(Because of the opening content, I will say at the beginning of this post, instead of at the end, that I originally published this article in the September 1998 volume of The New Times newspaper. The first experience I describe in the article happened in the fall of 1997.)
As I sit here, only days away from undergoing surgery to remove an ovarian tumor, I find myself in a very reflective mood. I read yesterday that the Chinese word for “crisis” is a combination of “danger” and “opportunity.” I can certainly see the potential for both in my current situation. Since I do not yet know whether the tumor is benign or malignant, I am uncertain if I will simply experience a variation in the color of my day for a few weeks, or if this heralds the beginning of a major life change. The danger is obvious. So is opportunity, as lessons already abound.
The tumor was detected days before I was to leave for my annual visit to Amma’s ashram in South India. This trip has been a major part of my life for the last eight years [Note: Remember this event occurred in 1997. I can now say I have been going to India for 26 years!] The discovery of the tumor and the abrupt change in plans has provided me with the opportunity to face my fears of pain, disability and death, as well as providing lessons in letting go of expectations, letting go of desires, and trusting Amma to guide me. I am also getting practice in maintaining the attitude that all lessons I am given are for my own good.
I have to laugh when I remember that this is occurring as I am planning a workshop focused on staying in the present moment. I continue to chuckle as I recall that I am also in the midst of writing an article about how God can teach a multitude of lessons through a single event. This is so much the way Amma tends to teach me, i.e. through experience rather than words.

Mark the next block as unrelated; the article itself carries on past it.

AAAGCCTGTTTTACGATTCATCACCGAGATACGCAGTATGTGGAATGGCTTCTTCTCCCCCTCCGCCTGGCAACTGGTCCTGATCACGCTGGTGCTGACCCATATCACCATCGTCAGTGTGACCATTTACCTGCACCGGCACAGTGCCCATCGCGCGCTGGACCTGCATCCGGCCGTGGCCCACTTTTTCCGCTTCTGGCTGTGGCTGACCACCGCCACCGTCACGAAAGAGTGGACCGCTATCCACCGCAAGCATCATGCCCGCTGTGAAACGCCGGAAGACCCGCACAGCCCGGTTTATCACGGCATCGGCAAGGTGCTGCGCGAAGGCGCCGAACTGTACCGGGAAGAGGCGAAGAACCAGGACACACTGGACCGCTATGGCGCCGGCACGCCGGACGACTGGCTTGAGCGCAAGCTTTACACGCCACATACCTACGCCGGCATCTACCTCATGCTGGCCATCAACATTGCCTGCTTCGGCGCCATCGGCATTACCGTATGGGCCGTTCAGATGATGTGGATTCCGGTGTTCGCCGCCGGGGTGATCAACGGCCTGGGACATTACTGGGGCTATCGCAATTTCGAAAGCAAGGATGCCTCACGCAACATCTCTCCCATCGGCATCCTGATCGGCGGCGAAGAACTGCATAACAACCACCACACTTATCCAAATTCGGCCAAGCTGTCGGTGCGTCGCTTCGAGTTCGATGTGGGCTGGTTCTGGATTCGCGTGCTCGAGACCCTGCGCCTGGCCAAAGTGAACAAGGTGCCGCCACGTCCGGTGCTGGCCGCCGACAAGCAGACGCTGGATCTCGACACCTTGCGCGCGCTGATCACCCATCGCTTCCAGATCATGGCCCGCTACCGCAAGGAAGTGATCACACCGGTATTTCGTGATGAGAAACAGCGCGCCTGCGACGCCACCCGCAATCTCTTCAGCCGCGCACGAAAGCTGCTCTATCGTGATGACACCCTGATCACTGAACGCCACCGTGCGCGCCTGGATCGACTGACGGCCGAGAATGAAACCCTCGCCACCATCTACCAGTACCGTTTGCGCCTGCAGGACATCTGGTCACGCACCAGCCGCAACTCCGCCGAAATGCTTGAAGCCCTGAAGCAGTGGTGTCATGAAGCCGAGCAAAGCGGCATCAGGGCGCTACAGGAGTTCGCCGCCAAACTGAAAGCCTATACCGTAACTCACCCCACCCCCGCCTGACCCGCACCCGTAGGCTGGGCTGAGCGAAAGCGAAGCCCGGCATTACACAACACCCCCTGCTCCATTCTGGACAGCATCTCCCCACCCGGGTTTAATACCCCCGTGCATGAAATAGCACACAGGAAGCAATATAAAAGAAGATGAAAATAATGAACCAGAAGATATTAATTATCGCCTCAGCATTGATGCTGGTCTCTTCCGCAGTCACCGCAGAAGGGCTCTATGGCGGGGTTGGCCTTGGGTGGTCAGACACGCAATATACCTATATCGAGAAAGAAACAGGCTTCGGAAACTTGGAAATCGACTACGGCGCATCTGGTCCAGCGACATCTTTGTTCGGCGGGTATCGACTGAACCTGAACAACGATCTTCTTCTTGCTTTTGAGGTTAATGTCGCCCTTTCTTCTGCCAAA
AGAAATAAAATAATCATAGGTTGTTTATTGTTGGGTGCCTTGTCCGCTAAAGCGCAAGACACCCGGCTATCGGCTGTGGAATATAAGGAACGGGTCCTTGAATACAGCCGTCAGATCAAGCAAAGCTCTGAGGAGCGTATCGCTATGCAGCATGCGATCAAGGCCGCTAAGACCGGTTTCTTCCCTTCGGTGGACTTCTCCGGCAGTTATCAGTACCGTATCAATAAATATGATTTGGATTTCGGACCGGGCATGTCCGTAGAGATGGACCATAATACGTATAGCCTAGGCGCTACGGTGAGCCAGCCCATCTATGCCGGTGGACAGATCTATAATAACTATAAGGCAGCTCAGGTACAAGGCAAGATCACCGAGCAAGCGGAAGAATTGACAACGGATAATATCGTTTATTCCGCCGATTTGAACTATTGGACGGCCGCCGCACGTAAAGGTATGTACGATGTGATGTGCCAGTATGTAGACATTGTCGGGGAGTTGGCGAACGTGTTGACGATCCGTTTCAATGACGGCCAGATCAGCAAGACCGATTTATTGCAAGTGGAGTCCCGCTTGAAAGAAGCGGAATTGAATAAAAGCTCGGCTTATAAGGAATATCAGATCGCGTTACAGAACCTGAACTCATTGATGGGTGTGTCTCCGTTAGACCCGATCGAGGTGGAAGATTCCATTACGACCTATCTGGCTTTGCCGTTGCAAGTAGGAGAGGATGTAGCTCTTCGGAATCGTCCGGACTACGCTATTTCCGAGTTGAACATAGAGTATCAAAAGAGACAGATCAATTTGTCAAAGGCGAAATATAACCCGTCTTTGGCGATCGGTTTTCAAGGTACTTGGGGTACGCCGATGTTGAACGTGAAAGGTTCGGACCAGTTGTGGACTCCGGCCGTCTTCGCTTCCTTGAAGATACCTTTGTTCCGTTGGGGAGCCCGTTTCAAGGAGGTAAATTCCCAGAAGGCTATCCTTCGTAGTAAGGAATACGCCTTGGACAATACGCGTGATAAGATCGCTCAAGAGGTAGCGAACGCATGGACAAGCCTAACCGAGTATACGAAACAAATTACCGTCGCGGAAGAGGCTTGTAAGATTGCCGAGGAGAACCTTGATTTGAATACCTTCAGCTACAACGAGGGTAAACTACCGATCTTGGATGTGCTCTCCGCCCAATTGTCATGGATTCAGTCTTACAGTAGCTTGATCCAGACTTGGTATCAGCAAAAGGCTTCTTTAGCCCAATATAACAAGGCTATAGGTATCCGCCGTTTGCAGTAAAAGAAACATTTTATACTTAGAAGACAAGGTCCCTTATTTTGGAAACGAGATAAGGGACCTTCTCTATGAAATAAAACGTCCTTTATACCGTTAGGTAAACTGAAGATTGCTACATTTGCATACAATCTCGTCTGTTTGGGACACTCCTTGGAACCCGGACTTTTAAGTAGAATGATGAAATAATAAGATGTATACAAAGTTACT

In a guru-disciple relationship the guru sets up a variety of experiences so that the disciple can see weaknesses that need to be addressed or lessons that need to be learned. I have no way of knowing how many of the lessons Amma consciously sends my way. Some might say that God, Spirit or the universe sends the lesson. Generally, I find it helpful to simply attribute lessons to Amma.
The first time I became aware of how many lessons can be learned from a single event was in 1995. I had decided to create a workshop entitled “Lessons on Lessons.” This workshop would give me the opportunity to teach much of what I had learned about the process of receiving, recognizing, and working through universal lessons. I planned to develop the workshop during that year’s pilgrimage to India. It didn’t occur to me that going to India with an intention like that was like holding up a sign saying, “Amma, please send me lots of extra lessons.”
Within minutes of my arrival at the ashram that year, two devotees enthusiastically said, “I can’t wait until you hear the new song.” One added, “Actually, some of us are concerned that when you hear it, you will leave your body and not come back.” (Often when I hear bhajans, i.e., devotional songs, I experience ecstatic bliss. Sometimes I feel like only my body is in the room, while the rest of me is in some unknown, unseen, wonderful place.) Leaving my body and not coming back seemed totally out of the question, however, so I was not at all worried. I was intrigued, though, and eager to hear the song. Some time was to pass before I would have that opportunity, since the senior disciple who wrote the song, was in Mumbai (Bombay).
Several weeks later, I traveled to Kozhikode (Calicut), a city in North Kerala, where Amma was conducting a seven-day temple re-dedication. I was assigned to stay on the roof of the temple. There were several places on the roof where mounds of rough concrete rose awkwardly two to three inches above the surface. Numerous times, when I passed a particular mound, my inner voice said, “Be careful, that concrete is dangerous.” My response was, “I see it. I AM being careful.” I would then continue blithely on my way. One day, as I was walking across the roof-top to my sleeping mat, not paying a bit of conscious attention to what I was doing, I tripped over the mound of concrete and tore a big piece of flesh from the top of my toe.